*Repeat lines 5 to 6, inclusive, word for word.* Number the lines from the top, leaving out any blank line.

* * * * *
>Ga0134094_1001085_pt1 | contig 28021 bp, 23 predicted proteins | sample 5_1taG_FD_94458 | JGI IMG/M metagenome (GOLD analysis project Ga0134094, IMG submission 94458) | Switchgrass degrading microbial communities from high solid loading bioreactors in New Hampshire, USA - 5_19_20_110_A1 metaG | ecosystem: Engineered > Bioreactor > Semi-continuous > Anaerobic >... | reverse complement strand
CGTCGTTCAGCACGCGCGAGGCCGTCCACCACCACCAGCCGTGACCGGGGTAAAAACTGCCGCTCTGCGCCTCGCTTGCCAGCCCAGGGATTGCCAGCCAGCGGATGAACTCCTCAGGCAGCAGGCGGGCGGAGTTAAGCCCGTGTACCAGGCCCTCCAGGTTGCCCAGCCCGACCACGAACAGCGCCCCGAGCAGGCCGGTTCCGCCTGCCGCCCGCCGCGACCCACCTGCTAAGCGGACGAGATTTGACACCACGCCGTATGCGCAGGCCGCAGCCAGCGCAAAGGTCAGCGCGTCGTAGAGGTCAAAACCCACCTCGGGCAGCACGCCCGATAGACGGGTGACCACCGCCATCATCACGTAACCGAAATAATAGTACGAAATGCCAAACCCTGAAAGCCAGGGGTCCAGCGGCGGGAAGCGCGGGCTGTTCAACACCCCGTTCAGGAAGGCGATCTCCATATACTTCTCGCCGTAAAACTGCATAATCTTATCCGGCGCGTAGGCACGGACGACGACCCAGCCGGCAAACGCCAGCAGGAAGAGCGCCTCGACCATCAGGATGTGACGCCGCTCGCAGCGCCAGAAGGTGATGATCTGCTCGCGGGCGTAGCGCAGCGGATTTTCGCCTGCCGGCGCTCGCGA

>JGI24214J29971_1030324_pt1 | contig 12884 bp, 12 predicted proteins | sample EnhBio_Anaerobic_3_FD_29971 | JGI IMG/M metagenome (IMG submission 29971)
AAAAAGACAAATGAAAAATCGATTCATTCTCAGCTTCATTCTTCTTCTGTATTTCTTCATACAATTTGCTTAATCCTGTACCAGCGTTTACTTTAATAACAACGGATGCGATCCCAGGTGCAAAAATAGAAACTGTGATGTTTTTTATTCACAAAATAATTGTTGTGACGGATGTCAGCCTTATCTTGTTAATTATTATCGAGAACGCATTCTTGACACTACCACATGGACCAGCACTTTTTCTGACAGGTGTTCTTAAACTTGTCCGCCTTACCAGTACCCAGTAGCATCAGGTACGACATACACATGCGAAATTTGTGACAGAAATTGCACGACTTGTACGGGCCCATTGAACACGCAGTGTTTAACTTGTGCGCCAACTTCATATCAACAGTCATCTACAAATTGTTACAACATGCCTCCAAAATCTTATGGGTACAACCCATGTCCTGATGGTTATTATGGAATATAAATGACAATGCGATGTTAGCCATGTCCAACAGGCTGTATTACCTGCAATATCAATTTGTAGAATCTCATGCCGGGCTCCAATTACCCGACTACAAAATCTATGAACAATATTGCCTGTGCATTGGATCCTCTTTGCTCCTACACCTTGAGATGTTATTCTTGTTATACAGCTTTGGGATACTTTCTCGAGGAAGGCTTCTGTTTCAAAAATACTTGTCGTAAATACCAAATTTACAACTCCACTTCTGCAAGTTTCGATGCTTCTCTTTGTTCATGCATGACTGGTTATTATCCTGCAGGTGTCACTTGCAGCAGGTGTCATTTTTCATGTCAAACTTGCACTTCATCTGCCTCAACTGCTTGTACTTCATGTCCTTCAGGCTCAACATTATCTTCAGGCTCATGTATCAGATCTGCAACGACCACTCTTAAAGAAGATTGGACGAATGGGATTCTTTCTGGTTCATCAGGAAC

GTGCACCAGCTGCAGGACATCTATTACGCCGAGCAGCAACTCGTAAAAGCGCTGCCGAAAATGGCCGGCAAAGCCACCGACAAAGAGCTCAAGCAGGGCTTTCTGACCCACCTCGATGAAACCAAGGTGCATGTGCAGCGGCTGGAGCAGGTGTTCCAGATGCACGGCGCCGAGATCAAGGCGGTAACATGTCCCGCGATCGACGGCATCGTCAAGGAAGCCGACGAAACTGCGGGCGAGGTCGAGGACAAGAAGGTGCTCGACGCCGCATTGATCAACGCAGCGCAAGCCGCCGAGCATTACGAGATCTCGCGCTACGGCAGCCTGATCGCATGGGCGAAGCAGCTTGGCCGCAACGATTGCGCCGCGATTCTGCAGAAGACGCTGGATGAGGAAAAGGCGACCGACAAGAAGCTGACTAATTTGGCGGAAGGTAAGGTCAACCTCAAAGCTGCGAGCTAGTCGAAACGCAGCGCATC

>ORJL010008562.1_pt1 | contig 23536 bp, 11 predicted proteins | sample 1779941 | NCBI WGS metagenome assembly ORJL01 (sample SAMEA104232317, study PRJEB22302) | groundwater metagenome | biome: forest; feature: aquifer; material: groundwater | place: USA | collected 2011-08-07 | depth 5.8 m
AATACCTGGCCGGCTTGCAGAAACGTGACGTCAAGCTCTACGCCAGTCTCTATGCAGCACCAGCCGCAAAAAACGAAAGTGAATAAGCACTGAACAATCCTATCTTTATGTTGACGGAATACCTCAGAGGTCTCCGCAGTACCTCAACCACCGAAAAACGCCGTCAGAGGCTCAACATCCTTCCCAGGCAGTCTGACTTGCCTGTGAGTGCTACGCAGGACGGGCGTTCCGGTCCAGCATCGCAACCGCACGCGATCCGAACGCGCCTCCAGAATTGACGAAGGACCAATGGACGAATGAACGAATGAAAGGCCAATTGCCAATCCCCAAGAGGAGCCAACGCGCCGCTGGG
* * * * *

GTGCACCAGCTGCAGGACATCTATTACGCCGAGCAGCAACTCGTAAAAGCGCTGCCGAAAATGGCCGGCAAAGCCACCGACAAAGAGCTCAAGCAGGGCTTTCTGACCCACCTCGATGAAACCAAGGTGCATGTGCAGCGGCTGGAGCAGGTGTTCCAGATGCACGGCGCCGAGATCAAGGCGGTAACATGTCCCGCGATCGACGGCATCGTCAAGGAAGCCGACGAAACTGCGGGCGAGGTCGAGGACAAGAAGGTGCTCGACGCCGCATTGATCAACGCAGCGCAAGCCGCCGAGCATTACGAGATCTCGCGCTACGGCAGCCTGATCGCATGGGCGAAGCAGCTTGGCCGCAACGATTGCGCCGCGATTCTGCAGAAGACGCTGGATGAGGAAAAGGCGACCGACAAGAAGCTGACTAATTTGGCGGAAGGTAAGGTCAACCTCAAAGCTGCGAGCTAGTCGAAACGCAGCGCATC

>ORJL010008562.1_pt1 | contig 23536 bp, 11 predicted proteins | sample 1779941 | NCBI WGS metagenome assembly ORJL01 (sample SAMEA104232317, study PRJEB22302) | groundwater metagenome | biome: forest; feature: aquifer; material: groundwater | place: USA | collected 2011-08-07 | depth 5.8 m